What Makes Chocolate Special
What makes chocolate special is not only the way it melts in the mouth or its near-magical effect on the taste buds, or the look of it but its history; the dynamic shapes it can take, the various types that exist, and the love it naturally attracts from its consumers.
Chocolate owes its founding origin of 4,000 years to the first Latin American settlers in Mesoamerica (Present-day Mexico) called Olmec. A popular dark drink used as medicine by the Olmecs and drank during their ancient ritual was made from the Cacao plant commonly found in that region.
Chocolate did go through an interesting evolution. This evolution leads us to the first ‘bar’ created by mixing Sugar, Chocolate liquor, and Cocoa butter into a paste. The British Chocolatier in the year 1847; Joseph R. Fry credited as the creator of this paste, further molded it into the hard chocolate bar popularly consumed today.
As exciting as it was, the evolutionary journey is not the only aspect of this magnificent cocoa product that makes it special.
Worthy to note is that the different types of chocolate all come down to the percentage of cocoa butter and chocolate liquor each contains, as compared to the percentage of sugar, milk solids, and other ingredients.
- The white,
- The dark,
- The Milk,
- The Unsweetened,
- The Bittersweet,
- The Semi-sweet,
- The Ruby,
- The Couverture,
- The Cocoa powder and
- The sweetened German Chocolate
A few of its medicinal benefits
The Cocoa seed also comes in handy in the treatment of some infectious intestinal diseases such as diarrhea, asthma, bronchitis. It is also used as an expectorant for lung congestion.
Commonly used in the treatment of bladder, Liver and, Kidney ailments is the Cocoa seed coat.
Favorably rumored to be highly advantageous due to its medicinal benefits; dark chocolate contains more flavonoid(an antioxidizing agent) than the milk type.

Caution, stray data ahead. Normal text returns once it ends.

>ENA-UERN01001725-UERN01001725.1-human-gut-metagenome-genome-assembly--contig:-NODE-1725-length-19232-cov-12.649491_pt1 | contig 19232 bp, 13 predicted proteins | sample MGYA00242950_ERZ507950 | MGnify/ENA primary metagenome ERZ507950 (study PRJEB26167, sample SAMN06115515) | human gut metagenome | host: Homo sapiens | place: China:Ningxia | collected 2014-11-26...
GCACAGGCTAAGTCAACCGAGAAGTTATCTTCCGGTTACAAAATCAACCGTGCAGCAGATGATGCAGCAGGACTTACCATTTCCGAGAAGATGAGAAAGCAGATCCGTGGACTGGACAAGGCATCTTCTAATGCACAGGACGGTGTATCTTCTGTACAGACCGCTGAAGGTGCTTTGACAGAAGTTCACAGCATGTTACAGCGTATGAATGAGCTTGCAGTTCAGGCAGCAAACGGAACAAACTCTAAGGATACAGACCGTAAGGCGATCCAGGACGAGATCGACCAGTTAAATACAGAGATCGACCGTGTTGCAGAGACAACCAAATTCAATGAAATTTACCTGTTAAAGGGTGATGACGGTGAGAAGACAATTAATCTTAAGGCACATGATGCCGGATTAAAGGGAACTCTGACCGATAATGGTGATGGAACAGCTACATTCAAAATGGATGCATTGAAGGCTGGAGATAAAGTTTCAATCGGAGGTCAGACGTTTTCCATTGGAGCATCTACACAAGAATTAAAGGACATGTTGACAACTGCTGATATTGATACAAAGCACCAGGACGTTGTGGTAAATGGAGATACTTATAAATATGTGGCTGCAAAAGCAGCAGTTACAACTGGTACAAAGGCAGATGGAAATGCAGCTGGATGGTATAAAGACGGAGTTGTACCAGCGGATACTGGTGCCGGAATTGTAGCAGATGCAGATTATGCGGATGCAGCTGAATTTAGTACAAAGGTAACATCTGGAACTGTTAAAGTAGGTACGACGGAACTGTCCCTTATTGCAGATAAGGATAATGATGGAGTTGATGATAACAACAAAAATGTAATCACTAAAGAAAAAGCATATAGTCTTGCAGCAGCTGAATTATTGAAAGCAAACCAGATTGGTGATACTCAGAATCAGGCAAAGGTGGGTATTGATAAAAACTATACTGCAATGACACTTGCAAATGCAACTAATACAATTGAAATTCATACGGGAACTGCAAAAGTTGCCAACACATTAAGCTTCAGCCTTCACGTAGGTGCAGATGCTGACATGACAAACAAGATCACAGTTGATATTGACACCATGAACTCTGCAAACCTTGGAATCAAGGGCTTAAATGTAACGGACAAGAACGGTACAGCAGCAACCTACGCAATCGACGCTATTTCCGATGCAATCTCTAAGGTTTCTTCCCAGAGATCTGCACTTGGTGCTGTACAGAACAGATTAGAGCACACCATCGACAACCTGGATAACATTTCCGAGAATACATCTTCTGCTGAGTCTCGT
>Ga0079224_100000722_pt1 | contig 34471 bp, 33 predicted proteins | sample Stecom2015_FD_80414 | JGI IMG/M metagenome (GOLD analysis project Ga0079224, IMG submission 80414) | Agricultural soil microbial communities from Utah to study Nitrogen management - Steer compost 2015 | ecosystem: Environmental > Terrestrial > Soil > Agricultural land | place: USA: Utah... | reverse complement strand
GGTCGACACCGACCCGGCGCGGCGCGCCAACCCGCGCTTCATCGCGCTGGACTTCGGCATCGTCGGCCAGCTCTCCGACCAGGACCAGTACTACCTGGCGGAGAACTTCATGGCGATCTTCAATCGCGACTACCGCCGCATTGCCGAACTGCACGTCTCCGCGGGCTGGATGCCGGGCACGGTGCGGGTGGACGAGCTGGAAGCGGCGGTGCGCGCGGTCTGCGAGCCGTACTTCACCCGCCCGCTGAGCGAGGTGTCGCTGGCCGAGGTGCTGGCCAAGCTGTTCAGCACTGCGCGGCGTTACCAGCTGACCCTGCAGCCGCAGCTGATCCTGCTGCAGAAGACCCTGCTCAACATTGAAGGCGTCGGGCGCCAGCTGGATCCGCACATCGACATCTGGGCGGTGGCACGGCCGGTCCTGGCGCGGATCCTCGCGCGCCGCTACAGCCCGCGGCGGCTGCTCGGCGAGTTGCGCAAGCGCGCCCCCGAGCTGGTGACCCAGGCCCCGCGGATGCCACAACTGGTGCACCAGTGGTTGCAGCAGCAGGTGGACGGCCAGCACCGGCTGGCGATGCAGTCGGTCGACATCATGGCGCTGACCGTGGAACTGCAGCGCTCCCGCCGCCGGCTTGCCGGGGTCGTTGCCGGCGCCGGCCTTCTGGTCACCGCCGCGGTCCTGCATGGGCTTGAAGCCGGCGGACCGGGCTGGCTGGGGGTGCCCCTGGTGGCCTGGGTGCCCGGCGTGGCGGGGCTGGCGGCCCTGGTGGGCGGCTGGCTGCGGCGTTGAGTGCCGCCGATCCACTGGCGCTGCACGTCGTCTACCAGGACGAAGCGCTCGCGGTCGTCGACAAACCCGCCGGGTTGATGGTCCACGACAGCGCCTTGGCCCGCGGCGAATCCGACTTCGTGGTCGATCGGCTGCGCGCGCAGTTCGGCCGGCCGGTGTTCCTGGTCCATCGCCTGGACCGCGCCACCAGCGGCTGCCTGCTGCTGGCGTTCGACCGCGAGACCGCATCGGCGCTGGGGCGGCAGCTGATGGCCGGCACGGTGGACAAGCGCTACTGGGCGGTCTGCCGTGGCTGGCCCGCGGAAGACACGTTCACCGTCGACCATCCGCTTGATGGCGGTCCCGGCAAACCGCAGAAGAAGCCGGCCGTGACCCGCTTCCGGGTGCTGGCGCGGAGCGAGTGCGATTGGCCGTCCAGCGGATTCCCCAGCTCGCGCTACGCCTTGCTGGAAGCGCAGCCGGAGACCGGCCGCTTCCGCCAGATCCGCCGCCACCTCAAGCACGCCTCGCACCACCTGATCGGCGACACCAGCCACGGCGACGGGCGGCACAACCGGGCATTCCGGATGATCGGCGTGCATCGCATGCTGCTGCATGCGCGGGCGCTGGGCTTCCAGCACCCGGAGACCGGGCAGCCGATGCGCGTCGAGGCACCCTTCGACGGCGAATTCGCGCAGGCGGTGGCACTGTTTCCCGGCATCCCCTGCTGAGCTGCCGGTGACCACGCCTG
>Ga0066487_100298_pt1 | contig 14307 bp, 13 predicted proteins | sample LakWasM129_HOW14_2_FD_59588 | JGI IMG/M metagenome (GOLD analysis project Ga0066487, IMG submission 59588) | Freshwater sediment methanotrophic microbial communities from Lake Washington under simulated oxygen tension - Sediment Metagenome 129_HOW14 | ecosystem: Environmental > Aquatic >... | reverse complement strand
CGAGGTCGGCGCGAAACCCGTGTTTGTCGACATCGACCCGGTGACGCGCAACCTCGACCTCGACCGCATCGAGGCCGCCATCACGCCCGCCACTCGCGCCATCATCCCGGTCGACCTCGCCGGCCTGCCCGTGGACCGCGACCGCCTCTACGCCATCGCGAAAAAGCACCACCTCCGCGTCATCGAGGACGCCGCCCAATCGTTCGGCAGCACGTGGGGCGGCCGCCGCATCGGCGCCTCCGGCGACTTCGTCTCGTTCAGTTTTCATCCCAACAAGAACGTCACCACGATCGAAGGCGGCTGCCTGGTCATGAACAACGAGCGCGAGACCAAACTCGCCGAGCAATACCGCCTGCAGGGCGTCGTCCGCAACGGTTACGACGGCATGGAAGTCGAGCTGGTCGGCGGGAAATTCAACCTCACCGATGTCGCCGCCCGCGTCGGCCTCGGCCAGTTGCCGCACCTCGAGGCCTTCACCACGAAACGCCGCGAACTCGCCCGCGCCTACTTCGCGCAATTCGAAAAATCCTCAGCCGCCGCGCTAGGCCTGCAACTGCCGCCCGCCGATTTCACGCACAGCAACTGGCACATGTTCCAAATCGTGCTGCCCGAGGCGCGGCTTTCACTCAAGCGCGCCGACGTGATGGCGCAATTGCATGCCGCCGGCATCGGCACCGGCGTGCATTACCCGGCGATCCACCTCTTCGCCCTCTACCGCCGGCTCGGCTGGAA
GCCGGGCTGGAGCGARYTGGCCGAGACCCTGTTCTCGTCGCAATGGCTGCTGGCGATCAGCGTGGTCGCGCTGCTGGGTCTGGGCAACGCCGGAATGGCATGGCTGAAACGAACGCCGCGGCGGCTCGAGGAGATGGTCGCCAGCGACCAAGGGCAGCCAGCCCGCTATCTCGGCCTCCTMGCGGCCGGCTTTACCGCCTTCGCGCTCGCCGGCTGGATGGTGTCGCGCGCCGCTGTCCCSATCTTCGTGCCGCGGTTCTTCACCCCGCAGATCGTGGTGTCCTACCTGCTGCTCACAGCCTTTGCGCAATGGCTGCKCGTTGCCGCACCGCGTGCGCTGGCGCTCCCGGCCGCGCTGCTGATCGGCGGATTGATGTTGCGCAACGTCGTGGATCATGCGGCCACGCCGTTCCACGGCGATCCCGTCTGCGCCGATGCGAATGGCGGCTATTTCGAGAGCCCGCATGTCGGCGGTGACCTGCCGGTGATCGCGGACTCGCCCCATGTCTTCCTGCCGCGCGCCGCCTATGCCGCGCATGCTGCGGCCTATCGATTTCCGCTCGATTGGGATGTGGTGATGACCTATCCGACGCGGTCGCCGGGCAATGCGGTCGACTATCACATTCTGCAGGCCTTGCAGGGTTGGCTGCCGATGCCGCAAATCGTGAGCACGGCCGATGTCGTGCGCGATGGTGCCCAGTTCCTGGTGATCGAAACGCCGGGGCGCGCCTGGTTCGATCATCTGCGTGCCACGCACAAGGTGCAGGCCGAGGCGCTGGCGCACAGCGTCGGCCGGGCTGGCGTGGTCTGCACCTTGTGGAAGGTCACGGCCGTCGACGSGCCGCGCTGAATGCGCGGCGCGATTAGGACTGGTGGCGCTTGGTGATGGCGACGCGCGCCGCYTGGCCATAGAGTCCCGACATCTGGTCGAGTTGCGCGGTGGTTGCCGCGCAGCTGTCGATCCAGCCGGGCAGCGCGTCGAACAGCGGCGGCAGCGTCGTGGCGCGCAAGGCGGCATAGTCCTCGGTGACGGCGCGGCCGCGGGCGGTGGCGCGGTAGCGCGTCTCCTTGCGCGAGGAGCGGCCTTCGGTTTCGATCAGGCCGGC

There is ongoing research to see if cocoa flavonoids can help reduce age-related memory decline. As a matter of fact, Mars Inc. is seeking a health claim from the Food and Drug Administration (FDA). In the next few years based on research, they sponsored the potential role of cocoa flavonoids in cardiovascular health.
Some people apply cocoa butter to the skin to treat wrinkles and to prevent stretch marks during pregnancy.
Cocoa butter is a favorite of many drug companies; they use this as a base product for various ointments.
Other Fun Benefits that makes Chocolate special
This cocoa end-product contains Anandamide; a neurotransmitter in the brain called the Bliss Molecule that is responsible for making you feel good and happy.
It does contain sugar and fat that makes chocolate really tasty, fun and maybe, just a little addictive. Other substances are Tryptophan, a precursor amino acid to Serotonin that regulates mood.
It additionally has two other neuroactive drugs, caffeine, and theobromine.
In general, Chocolate not only releases neurochemicals in the brain’s pleasure centers but also stimulates the opiate receptors in the brain.
While you are biting into your favorite bar, take a moment to savor the blend of all the good chocolate brings